“We all breathe the same air.
We all cherish our children’s future.” –JFK
This morning when I awoke the first person to enter my mind was a four year old boy named,
Angelou. I have never actually met young Angelou in person, but I know him through his grandmother.
Mrs. Prioleau is a Librarian whom I have known for the past eight years.
In those eight years Mrs. Prioleau has played a vital role in my life; she has helped me with all of the community programs (40 programs) I put forth for the city of College Park.
My first program, a film I brought in, “The Girl From Chicago” by Oscar Micheaux…to my last program
MLK DAY Job Fair January 15th 2016.
Over the past eight years Mrs. Prioleau has been my greatest supporter and marketing person as well.
I have grown to love Mrs. Prioleau like one loves a very close family member.
In recent years Mrs. Prioleau has shared with me wonderful stories concerning her highly
intelligent grandson, Angelou. One day I decided to write Angelou a letter and to my great joy Angelou wrote back to me and our relationship is now one that I cherish.
I have shared a toy plane, children’s books and movies with my dear young friend, but the gift I am most happy to talk about is the poem I shared with Angelou last year. The poem is actually my favorite poem, and I hasten the poem was written by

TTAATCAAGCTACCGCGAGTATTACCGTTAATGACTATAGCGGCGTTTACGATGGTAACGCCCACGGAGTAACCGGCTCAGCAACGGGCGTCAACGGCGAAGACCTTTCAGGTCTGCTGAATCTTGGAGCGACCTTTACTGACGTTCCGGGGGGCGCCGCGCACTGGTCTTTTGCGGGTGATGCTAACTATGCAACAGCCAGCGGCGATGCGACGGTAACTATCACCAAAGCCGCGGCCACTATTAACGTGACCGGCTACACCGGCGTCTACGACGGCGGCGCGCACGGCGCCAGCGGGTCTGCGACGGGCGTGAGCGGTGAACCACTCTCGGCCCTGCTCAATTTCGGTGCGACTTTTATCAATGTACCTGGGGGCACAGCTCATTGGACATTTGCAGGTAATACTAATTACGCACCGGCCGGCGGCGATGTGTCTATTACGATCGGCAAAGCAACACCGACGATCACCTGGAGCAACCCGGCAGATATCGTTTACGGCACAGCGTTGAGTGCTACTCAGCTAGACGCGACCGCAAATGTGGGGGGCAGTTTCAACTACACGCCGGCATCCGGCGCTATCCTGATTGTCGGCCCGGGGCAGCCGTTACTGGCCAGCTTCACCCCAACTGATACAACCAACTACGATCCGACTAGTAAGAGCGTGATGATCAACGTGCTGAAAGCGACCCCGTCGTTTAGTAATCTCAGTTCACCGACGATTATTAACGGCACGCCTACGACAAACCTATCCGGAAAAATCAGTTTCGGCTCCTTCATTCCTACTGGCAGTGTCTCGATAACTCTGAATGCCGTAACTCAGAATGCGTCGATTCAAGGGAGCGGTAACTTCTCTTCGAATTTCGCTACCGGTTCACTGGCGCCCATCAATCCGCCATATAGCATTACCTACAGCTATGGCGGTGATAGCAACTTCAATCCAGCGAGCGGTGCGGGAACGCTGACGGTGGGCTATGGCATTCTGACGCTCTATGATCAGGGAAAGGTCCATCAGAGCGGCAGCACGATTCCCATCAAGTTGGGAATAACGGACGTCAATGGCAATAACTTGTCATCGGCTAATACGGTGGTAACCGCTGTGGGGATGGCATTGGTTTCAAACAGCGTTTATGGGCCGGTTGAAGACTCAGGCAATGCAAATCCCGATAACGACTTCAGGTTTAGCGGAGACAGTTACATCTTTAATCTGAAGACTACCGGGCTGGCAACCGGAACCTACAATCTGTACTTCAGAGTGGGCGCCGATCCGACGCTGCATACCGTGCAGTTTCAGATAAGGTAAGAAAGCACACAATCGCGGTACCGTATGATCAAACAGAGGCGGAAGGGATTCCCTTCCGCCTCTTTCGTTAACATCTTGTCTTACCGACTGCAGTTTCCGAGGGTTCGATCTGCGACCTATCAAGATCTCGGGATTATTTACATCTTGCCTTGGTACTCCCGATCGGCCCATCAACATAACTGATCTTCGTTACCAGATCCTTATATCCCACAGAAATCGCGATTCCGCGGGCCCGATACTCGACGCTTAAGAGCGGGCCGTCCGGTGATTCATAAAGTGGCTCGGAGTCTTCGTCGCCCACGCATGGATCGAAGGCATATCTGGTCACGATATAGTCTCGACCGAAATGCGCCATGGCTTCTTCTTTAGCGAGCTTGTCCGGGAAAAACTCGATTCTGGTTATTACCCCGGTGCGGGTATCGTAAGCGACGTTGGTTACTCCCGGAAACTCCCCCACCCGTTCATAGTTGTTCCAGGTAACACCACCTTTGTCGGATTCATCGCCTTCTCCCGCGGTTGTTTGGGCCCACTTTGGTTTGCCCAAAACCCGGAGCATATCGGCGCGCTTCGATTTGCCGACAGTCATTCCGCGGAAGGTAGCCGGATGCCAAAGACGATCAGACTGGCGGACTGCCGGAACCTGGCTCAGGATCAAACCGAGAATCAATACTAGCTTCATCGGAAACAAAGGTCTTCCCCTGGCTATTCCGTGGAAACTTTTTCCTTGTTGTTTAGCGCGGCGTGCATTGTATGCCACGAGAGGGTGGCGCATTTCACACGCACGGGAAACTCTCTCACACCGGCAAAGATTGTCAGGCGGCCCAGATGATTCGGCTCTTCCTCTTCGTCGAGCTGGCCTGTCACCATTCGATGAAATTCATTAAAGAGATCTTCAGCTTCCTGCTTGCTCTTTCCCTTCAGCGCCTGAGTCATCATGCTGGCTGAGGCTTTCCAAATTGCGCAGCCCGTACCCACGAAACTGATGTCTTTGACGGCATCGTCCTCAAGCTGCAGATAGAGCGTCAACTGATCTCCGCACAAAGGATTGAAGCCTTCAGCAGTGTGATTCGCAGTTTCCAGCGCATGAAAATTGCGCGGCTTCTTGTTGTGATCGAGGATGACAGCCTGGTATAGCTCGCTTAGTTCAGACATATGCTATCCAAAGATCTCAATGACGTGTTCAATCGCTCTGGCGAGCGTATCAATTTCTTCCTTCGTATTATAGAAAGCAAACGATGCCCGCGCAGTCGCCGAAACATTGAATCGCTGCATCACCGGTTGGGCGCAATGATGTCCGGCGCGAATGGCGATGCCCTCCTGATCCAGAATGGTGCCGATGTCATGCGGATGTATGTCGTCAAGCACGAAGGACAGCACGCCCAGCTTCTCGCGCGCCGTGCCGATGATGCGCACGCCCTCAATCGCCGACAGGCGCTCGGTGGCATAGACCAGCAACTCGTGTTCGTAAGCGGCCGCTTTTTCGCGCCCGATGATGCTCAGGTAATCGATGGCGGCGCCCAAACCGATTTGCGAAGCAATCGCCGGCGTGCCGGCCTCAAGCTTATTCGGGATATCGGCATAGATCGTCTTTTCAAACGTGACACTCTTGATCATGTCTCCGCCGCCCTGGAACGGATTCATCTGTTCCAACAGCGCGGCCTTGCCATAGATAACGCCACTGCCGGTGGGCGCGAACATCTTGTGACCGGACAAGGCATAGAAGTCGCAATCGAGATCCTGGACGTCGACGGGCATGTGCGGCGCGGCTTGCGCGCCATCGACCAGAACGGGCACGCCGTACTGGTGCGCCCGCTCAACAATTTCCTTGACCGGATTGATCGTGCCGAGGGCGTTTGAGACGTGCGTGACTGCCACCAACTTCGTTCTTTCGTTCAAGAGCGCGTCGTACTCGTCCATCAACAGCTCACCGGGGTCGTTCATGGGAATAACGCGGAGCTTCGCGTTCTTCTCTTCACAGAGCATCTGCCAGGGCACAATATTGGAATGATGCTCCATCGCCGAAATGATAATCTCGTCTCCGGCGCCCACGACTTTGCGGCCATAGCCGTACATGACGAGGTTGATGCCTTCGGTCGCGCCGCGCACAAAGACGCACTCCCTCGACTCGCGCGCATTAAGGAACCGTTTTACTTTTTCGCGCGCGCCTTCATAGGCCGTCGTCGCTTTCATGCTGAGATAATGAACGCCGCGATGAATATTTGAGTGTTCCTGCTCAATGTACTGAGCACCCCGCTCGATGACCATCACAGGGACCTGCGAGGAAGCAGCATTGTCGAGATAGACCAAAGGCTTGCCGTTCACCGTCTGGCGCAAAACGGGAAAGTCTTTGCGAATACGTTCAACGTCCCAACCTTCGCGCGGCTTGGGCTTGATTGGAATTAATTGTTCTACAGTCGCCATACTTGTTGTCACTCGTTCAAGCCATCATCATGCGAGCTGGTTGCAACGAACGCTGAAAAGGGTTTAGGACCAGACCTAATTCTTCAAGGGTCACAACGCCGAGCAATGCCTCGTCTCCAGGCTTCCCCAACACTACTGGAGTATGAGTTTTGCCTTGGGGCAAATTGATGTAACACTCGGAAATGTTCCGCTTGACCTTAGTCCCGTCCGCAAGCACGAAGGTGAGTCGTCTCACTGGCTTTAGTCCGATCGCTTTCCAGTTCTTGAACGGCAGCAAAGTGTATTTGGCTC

Dr. Benjamin E. Mays of Morehouse College.
Dr. Mays recited this poem everyday that he taught at Morehouse; Dr. Mays was mentor to
Dr. Martin Luther King Jr. and to my knowledge Dr. Mays has produced more black millionaires
than any other single person in the city of Atlanta. Everyone of those black millionaires can recite this little poem that captures the essence of the spirit of success and responsibility.
I must stop here and go back to my young friend Angelou.
I learned that Angelou’s mother was so taken by this poem that she went out and bought a frame and placed the poem in the frame and it now hangs on the wall of Angelou’s bedroom wall and so Angelou has to read the poem everyday.
It is a poem Dr. Martin Luther King Jr. knew well and now, it is a poem that my four year old friend
Angelou will get to know well too.
ONLY SIXTY SECONDS
Life is just a minute.
Only sixty seconds in it.
Forced upon you can’t refuse it.
Didn’t seek it.
Didn’t choose it.
But it’s up to YOU
to loose it.
Give an account if you abuse it.
Just a tiny little minute…
But eternity is in it.
By Dr. Ben E. Mays
You can watch Oscar Micheaux films @ YouTube.